This analysis was conducted to evaluate the impact of pioglitazone (PIO), both as monotherapy and as part of combination therapy, on glycemic and lipid parameters and adverse events in elderly patients with type 2 diabetes.
This was a post hoc analysis of pooled data, truncated at 1 year, from patients aged > or =65 years with type 2 diabetes in 4 multicenter, randomized, double-blind, parallel-group trials. For inclusion in these trials, patients were required to be between the ages of 35 and 75 years and to have had poorly controlled type 2 diabetes, a glycosylated hemoglobin (HbA(1c)) value between 7.5% and 11.0%, and stable or worsening glycemic control for at least 3 months. Blood samples were obtained at baseline and every 4 to 10 weeks thereafter for determination of HbA(1c), fasting plasma glucose (FPG), and lipid parameters (high-density lipoprotein cholesterol [HDL-C], low-density lipoprotein cholesterol [LDL-C], triglycerides [TG], total cholesterol [TC], TC:HDL-C ratio, and free fatty acids).
Data from 891 elderly patients (age range, 69.1-69.8 years) were included: 282 who received PIO, 123 metformin (MET), 142 sulfonylurea (SU), 105 SU + PIO, 107 SU + MET, 63 MET + PIO, and 69 MET + SU. With a few exceptions, all treatment groups were similar at baseline. From baseline to week 52, none of the changes in HbA(1c) and FPG between each treatment group and its comparator were significant. The adjusted mean (SE) percent changes in HDL-C for the monotherapies were 17.95% (1.11) for PIO, 10.71% (1.70) for MET, and 5.17% (1.51) for SU (both comparisons, P < 0.05). For the combination therapies, the adjusted mean percent changes in HDL-C were 16.77% (1.84) for SUPIO versus 7.87% (1.75) for SUMET (P < 0.05), and 16.34% (2.34) for MET + PIO versus 0.11% (2.19) for METSU (P < 0.05). The adjusted mean percent changes in LDL-C for the monotherapies were 7.00% (1.28) for PIO, -0.68% (1.91) for MET, and -6.77% (1.73) for SU (both comparisons, P < 0.05). For the combination therapies, the adjusted mean percent change in LDL-C was significant for METPIO compared with METSU (13.62% [2.69] vs -4.32% [2.58], respectively; P < 0.05). The adjusted mean percent change in TG was significant for MET + PIO compared with MET + SU (-10.93% [4.44] vs 8.37% [4.15], respectively; P < 0.05). The adjusted mean percent changes in TC for the monotherapies were 6.16% (0.88) for PIO, -1.77% (1.35) for MET, and -6.90% (1.19) for SU (both comparisons, P < 0.05). For the combination therapies, the adjusted mean percent changes in TC were 2.67% (1.45) for SUPIO versus -1.40% (1.39) for SUMET (P < 0.05) and 7.89% (1.85) for METPIO compared with -1.19% (1.73) for METSU (P < 0.05). The differences in change in the TC:HDL-C ratio were not significant between groups. The adjusted mean changes in free fatty acids for the monotherapies were -0.14 (0.02) mmol/L for PIO, -0.001 (0.03) mmol/L for MET, and -0.07 (0.02) mmol/L for SU (both comparisons, P < 0.05). For the combination therapies, the adjusted mean change in free fatty acids was significant for SU + PIO compared with SUMET (-0.12 [0.03] vs 0.06 [0.03] mmol/L, respectively; P < 0.05). PIO monotherapy was associated with the lowest incidence of hypoglycemia (1.4%) among the 7 treatment groups. The SUPIO group had the highest incidence of weight gain (4.8%). The rate of deaths was <2% in all the treatment groups; no adverse event associated with death was considered related to study medication.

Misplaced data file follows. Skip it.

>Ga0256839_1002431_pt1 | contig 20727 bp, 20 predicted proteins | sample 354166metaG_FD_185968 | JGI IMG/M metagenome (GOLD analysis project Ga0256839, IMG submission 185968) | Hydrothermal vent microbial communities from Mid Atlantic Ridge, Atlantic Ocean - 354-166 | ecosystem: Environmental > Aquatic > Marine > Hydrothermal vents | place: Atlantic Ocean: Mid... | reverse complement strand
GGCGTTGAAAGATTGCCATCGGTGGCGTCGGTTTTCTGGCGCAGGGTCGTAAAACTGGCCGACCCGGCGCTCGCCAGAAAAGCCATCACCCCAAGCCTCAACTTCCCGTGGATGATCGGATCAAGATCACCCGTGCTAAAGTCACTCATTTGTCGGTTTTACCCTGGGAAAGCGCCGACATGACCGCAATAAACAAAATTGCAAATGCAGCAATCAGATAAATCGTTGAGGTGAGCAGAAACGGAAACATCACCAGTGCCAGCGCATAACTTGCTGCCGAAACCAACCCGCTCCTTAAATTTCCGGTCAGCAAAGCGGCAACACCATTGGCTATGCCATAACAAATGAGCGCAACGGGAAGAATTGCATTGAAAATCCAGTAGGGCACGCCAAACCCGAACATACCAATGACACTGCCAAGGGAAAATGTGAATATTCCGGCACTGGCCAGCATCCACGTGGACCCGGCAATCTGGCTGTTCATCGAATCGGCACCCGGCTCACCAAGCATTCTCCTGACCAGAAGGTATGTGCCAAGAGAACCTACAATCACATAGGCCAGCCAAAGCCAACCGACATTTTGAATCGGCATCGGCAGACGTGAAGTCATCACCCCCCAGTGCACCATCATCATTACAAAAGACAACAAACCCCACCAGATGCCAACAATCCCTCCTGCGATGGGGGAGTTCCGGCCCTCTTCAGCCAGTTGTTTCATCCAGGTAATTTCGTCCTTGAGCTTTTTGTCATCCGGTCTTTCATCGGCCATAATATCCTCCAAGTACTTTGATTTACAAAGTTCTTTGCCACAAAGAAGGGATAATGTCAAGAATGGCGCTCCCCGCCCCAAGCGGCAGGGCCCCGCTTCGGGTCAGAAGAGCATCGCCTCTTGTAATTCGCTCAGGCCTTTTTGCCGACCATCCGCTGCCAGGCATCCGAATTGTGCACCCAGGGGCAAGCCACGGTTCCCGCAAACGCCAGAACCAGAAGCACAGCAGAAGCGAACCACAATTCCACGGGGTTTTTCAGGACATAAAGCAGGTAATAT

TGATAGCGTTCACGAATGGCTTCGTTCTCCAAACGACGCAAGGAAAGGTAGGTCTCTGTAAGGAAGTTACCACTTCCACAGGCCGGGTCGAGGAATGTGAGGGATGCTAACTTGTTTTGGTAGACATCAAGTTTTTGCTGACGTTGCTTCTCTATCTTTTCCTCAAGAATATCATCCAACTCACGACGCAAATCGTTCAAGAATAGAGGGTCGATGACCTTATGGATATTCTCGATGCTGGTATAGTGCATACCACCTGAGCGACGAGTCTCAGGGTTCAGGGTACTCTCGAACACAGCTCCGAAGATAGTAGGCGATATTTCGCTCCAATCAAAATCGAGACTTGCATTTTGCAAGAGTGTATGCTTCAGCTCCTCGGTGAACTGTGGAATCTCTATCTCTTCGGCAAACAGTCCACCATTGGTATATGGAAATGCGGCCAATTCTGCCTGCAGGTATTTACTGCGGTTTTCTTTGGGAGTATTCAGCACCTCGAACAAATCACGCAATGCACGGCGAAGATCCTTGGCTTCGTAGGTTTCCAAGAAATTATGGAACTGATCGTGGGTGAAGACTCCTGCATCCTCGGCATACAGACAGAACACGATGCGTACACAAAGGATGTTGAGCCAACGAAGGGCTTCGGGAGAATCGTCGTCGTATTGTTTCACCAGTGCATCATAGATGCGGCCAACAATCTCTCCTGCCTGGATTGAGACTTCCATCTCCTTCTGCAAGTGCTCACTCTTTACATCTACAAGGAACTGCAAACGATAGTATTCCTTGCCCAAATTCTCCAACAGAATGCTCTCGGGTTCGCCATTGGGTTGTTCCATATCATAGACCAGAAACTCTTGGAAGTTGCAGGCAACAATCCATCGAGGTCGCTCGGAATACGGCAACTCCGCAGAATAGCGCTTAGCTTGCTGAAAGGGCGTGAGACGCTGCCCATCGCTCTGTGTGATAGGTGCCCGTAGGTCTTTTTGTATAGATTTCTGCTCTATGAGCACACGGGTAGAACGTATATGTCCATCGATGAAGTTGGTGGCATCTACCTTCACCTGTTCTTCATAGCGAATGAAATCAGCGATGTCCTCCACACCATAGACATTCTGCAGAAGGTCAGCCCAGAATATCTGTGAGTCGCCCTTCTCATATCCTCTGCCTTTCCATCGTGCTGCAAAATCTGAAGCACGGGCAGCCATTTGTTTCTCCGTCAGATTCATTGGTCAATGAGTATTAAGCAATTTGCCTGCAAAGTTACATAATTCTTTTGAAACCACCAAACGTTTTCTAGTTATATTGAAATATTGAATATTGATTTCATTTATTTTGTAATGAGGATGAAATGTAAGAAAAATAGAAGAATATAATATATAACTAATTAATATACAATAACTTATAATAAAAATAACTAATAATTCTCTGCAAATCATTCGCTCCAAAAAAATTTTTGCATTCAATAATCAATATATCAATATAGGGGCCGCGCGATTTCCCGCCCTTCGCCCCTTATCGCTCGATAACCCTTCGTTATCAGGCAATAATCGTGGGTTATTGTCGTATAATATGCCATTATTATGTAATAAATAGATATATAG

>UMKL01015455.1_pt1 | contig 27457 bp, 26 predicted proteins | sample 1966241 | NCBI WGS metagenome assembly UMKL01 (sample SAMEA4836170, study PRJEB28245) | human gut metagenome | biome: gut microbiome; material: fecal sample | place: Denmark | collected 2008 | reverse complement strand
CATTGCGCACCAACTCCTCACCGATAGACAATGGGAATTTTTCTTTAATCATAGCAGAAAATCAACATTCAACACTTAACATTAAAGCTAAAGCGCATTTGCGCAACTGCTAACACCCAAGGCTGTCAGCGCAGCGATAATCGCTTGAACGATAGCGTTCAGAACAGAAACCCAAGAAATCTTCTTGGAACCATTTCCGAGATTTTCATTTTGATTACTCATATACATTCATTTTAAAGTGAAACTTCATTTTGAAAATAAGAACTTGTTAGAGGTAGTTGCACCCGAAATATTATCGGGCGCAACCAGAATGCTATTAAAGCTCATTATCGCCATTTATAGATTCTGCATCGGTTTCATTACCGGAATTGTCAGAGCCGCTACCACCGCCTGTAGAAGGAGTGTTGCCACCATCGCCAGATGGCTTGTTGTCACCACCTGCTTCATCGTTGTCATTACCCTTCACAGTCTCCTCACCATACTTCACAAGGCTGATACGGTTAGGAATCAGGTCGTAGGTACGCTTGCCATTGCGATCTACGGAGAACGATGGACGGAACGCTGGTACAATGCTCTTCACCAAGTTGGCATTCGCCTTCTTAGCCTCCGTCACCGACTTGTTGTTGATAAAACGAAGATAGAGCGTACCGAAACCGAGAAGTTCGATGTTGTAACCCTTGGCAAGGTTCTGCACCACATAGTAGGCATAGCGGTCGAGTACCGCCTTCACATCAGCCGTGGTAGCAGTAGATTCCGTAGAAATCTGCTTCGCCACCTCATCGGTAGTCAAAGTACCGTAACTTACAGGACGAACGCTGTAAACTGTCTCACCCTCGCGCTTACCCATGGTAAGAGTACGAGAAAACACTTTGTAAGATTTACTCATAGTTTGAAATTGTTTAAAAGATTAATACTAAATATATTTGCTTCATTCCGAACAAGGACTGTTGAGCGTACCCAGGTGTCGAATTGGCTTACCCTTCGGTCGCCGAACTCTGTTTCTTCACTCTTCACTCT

In this post hoc analysis of data from elderly patients participating in 4 randomized clinical trials, PIO effectively controlled glycemic and lipid parameters over 52 weeks and was well tolerated. The effects seen in this analysis were comparable to those in the overall study populations.